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Russell Lackey, '01
Reformation Lutheran Church, Westminster, Calif.
Russell Lackey, '01, Reformation Lutheran Church, Westminster, Calif.
"It seemed foreign to see a man in a dress," says Russell Lackey describing his first visit to a Lutheran church in high school. A Luther Seminary graduate, Russell is now pastor of Reformation Lutheran Church, a growing congregation in Westminster, Calif.
Unfamiliar with the church as a young person, Russell first learned about Lutheranism from a friend who invited him to church. He accepted the invitation, and despite his initial confusion about albs, his faith was quickened and he started attending church. It wasn't long before he discerned a call to ordained ministry and found himself at Luther Seminary.
After attending seminary, Russell answered his first call, from Reformation Lutheran Church, in Westminster, Calif. "I had wondered what poor sap would take that call. I guess I was the sap! The church had only 20 people worshipping on a Sunday and had been without a pastor for seven years. When I interviewed there, I asked them why they wanted one." The call committee replied to Russell's query by saying: "We need help in spreading the gospel to this neighborhood."
"When I heard that answer, I was hooked," said Russell. With the skills and values he developed at seminary and his God-given faith, Russell has joyfully carried out the charge of the call committee.
At Luther Seminary, Russell learned that Lutheranism is about knowing that Christ died on the cross, that the Bible is the Word of God, and that we have been freed by Christ to love our neighbor. Having emulated Luther Seminary faculty members in engaging not only Bible texts but also the world at large, Russell knocked on doors in the church's community.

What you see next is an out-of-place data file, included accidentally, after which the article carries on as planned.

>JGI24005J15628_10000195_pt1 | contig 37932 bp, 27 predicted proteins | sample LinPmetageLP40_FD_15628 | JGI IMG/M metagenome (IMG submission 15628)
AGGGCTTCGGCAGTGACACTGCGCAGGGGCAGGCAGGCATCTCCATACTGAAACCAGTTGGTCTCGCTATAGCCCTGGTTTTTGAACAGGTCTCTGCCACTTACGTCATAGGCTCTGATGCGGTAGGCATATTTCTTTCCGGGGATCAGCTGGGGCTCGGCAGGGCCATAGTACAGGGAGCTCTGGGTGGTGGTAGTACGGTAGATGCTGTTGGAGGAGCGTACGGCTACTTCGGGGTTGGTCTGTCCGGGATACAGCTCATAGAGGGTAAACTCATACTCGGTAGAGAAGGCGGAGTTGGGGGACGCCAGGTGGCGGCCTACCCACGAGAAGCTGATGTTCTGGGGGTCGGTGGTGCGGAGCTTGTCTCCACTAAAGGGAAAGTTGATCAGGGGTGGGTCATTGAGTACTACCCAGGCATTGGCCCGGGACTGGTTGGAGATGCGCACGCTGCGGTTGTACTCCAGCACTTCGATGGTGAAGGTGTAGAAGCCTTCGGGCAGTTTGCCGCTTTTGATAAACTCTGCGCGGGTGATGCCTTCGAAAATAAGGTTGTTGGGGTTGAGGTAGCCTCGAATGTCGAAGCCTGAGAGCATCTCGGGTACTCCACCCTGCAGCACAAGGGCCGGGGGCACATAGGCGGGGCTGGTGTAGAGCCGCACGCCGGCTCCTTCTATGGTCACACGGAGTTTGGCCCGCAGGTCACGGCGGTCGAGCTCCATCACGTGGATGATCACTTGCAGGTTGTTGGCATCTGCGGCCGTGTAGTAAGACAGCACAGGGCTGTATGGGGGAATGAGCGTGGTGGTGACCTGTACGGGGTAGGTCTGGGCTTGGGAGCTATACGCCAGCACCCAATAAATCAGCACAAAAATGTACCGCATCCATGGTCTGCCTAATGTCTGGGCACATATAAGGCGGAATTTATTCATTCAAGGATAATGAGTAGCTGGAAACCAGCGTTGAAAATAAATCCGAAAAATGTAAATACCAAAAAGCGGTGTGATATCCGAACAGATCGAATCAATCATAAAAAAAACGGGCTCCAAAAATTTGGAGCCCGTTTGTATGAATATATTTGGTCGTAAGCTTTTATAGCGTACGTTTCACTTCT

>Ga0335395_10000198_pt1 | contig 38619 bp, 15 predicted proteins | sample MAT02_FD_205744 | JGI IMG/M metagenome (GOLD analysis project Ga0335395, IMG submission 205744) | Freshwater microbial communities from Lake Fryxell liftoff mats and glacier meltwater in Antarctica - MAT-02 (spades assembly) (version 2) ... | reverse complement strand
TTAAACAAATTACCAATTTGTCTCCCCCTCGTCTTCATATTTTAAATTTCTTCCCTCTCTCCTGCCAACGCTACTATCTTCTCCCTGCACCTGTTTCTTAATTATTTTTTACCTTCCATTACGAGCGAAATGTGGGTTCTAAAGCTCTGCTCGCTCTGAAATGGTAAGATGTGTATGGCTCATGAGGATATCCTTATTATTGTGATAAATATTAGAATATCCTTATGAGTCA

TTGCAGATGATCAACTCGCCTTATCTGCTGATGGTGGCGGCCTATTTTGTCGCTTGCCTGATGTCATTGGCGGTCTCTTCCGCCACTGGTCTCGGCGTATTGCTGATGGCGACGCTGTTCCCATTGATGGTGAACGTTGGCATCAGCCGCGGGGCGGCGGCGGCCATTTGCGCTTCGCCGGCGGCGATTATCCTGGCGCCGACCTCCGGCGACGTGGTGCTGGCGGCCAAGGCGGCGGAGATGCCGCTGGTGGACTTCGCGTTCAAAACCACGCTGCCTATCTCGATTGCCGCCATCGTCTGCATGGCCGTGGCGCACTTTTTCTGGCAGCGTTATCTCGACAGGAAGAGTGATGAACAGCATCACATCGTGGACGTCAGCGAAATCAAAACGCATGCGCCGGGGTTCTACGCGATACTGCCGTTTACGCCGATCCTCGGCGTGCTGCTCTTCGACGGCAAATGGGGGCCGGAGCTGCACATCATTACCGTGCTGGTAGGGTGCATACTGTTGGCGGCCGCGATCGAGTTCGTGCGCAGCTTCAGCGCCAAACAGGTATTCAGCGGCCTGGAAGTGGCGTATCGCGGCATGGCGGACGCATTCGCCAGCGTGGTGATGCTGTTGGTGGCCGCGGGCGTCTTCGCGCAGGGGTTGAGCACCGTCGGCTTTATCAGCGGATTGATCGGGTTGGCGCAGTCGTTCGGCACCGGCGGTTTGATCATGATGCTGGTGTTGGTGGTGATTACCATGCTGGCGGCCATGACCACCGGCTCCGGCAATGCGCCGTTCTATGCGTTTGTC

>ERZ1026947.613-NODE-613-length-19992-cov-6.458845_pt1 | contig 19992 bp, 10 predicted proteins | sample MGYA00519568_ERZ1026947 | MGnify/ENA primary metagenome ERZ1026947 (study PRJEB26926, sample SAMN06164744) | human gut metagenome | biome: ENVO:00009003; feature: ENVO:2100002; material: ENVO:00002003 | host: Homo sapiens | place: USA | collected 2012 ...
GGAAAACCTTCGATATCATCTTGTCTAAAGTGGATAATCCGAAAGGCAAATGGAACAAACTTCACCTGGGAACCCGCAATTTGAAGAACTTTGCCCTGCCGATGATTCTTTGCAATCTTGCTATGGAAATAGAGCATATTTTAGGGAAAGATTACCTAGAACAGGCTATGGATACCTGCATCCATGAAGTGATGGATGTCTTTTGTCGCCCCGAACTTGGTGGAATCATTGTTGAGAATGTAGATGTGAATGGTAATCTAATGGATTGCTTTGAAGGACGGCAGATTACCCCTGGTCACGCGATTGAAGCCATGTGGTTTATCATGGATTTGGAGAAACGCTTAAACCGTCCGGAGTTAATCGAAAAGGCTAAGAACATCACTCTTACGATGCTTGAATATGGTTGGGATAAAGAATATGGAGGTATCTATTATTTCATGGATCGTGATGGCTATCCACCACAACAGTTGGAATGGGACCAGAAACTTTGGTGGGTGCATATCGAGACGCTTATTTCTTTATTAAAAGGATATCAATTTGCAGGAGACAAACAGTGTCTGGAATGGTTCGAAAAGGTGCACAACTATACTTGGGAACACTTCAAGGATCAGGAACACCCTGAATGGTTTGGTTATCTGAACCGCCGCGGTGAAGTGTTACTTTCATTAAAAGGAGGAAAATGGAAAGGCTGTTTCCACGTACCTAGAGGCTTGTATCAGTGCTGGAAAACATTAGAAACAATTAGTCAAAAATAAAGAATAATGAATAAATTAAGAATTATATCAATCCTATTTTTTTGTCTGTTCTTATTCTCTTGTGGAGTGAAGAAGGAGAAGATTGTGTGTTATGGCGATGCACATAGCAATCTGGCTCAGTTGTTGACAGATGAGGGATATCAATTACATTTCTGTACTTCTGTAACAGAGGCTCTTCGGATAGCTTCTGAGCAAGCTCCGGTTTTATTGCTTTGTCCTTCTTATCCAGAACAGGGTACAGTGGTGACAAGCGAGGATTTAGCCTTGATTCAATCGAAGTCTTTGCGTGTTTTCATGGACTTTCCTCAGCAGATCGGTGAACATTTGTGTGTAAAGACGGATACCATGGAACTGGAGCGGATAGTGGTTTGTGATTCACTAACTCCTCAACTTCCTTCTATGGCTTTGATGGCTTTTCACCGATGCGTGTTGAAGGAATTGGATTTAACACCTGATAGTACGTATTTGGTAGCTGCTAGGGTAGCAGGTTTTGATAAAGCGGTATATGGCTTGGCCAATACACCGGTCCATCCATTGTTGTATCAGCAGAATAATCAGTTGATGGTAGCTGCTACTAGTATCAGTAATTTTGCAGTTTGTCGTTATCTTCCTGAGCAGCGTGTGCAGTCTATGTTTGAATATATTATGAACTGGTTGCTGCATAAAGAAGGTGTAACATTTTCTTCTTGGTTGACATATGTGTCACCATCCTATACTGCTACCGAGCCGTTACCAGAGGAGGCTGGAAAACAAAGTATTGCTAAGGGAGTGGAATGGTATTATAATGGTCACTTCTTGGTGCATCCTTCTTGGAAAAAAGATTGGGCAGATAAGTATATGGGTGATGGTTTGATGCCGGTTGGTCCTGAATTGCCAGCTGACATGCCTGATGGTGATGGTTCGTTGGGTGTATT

During his canvassing, Russell quickly found that his tiny congregation was unknown by even its closest neighbors. "I would introduce myself and the church," says Russell. "The people at home would ask where we were. The church was only eight doors away." Influenced by his Luther Seminary mentors, Russell was constantly asking: "How does the neighborhood perceive us? What are its needs? How can we meet these needs while remaining faithful to the gospel?"
Making the change from a church that was barely known to one that is alive with activity meant more than just knocking on doors. Where once the appearance of Reformation Lutheran Church was one of a "closed" building, Russell made sure that cars were parked in front; the community was invited to church activities like volleyball games on Sundays and coffee and treats on Halloween. Above all, a personal welcome was made to all visitors, regardless of whether they came to seek spiritual guidance or they simply came to vote because the church was their polling place.
Russell's dedication has opened the gates to a flood of growth. The church now has over 160 regular Sunday attendees and continues to grow. "I just baptized five high school students," says Russell proudly. "They asked all sorts of questions." He laughs. "One of them was why the pastor wears a dress. It's come full circle."
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